This is how the United States has become the main benefactor for Israel, and that is precisely how Tel Aviv aims to conquer new political grounds.
The western world, in particular, is turning towards far-right demagogues for simple answers to complicated and convoluted problems. Brazil, thanks to Bolsonaro and his supporters, is now joining the disturbing trend.
Israel is unabashedly exploiting the unmitigated rise of global neo-fascism and populism. Worse, the once perceived to be anti-Semitic trends are now wholly embraced by the 'Jewish State', which is seeking to broaden its political influence but also its weapons market.
Politically, far-right parties understand that in order for Israel to help them whitewash their past and present sins, they would have to submit completely to Israel's agenda in the Middle East. And that is precisely what is taking place from Washington to Rome to Budapest to Vienna … And, as of late, Brasilia.
But another, perhaps more compelling reason is money. Israel has much to offer by way of its destructive war and 'security' technology, a massive product line that has been used with lethal consequences against Palestinians.
The border control industry is thriving in the US and Europe. In both cases, Israel is serving the task of the successful role model and the technology supplier. And Israeli 'security' technology, thanks to the newfound sympathy for Israel's alleged security problems, is now invading European borders as well.
Europe's excitement for Israel's drone technology is related to mostly unfounded fears of migrants and refugees. In the case of Brazil, Israeli drones technology will be put to fight against criminal gangs and other internal reasons.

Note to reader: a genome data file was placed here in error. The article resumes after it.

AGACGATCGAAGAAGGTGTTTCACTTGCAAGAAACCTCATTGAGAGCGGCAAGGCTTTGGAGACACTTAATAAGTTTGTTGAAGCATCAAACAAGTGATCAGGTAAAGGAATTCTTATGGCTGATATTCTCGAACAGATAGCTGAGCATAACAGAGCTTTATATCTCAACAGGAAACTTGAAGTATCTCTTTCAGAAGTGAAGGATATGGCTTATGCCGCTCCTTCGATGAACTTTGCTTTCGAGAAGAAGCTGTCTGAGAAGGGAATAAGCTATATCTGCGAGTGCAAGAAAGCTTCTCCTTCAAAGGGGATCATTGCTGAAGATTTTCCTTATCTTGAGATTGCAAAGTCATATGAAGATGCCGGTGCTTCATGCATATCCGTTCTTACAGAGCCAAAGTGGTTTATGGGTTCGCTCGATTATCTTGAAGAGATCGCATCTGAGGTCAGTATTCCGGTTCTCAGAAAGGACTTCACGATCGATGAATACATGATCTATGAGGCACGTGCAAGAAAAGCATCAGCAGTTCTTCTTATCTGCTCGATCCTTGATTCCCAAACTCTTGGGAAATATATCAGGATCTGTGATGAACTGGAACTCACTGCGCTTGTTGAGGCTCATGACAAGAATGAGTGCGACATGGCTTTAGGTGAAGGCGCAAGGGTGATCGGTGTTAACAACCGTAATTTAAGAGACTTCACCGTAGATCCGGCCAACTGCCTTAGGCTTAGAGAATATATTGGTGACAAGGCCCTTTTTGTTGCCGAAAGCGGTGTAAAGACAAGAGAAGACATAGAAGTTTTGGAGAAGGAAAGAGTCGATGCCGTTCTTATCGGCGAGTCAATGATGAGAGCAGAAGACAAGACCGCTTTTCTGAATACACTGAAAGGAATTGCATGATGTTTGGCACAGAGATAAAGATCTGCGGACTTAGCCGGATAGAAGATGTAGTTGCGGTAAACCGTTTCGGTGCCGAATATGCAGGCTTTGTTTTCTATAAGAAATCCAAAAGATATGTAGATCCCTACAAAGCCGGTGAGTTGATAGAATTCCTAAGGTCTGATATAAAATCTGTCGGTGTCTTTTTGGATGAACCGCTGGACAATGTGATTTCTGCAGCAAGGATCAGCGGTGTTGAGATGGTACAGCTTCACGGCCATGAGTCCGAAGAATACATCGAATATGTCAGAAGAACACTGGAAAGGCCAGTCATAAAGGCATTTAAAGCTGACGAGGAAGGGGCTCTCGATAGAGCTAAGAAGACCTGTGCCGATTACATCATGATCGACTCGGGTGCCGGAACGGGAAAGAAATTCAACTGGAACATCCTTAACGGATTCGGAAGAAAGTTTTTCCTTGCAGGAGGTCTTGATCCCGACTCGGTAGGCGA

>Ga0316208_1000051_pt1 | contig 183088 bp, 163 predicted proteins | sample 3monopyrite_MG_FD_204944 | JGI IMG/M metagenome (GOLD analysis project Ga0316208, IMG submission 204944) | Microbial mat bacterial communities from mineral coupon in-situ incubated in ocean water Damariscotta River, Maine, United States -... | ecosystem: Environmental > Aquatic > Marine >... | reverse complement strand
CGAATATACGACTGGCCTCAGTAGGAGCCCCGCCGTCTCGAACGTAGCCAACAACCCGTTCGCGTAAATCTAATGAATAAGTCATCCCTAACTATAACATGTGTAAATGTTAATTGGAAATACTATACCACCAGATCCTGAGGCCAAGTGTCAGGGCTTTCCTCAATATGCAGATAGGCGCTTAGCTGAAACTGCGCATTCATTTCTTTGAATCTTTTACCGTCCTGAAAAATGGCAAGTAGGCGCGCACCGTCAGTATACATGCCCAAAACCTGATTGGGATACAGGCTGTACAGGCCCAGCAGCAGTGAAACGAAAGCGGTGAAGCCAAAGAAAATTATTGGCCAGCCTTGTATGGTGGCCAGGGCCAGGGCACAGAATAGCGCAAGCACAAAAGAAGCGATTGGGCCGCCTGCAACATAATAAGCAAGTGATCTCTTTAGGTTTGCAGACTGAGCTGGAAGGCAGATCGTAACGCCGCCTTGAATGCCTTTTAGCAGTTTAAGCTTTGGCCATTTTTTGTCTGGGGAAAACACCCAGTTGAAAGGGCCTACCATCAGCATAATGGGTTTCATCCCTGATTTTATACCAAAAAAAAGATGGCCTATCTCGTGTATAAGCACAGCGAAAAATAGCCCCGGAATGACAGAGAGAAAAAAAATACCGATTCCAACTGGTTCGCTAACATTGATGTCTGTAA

For the record, Israeli drones manufactured by Elbit Systems have been purchased and used by the former Brazilian government just before the FIFA World Cup in 2014.
What makes future deals between both countries more alarming is the sudden affinity of far-right politicians in both countries. Expectedly, Bolsonaro and Netanyahu discussed the drones at length during the latter's visit to Brazil.
Israel has used extreme violence to counter Palestinian demands for human rights, including lethal force against ongoing peaceful protests at the fence separating besieged Gaza from Israel. If Bolsonaro thinks that he will successfully counter local crimes through unhinged violence – as opposed to addressing social and economic inequality and unfair distribution of wealth in his country – then he can only expect to exasperate an already horrific death toll.
Israeli security obsessions should not be duplicated, neither in Brazil or anywhere else, and Brazilians, many of whom rightly worry about the state of democracy in their country, should not succumb to the Israeli militant mindset which has wrought no peace, but much violence.
Israel exports wars to its neighbours, and war technology to the rest of the world. As many countries are plagued by conflict, often resulting from massive income inequalities, Israel should not be seen as the model to follow, but rather the example to avoid.
The views expressed in this article belong to the author and do not necessarily reflect the editorial policy of Middle East Monitor.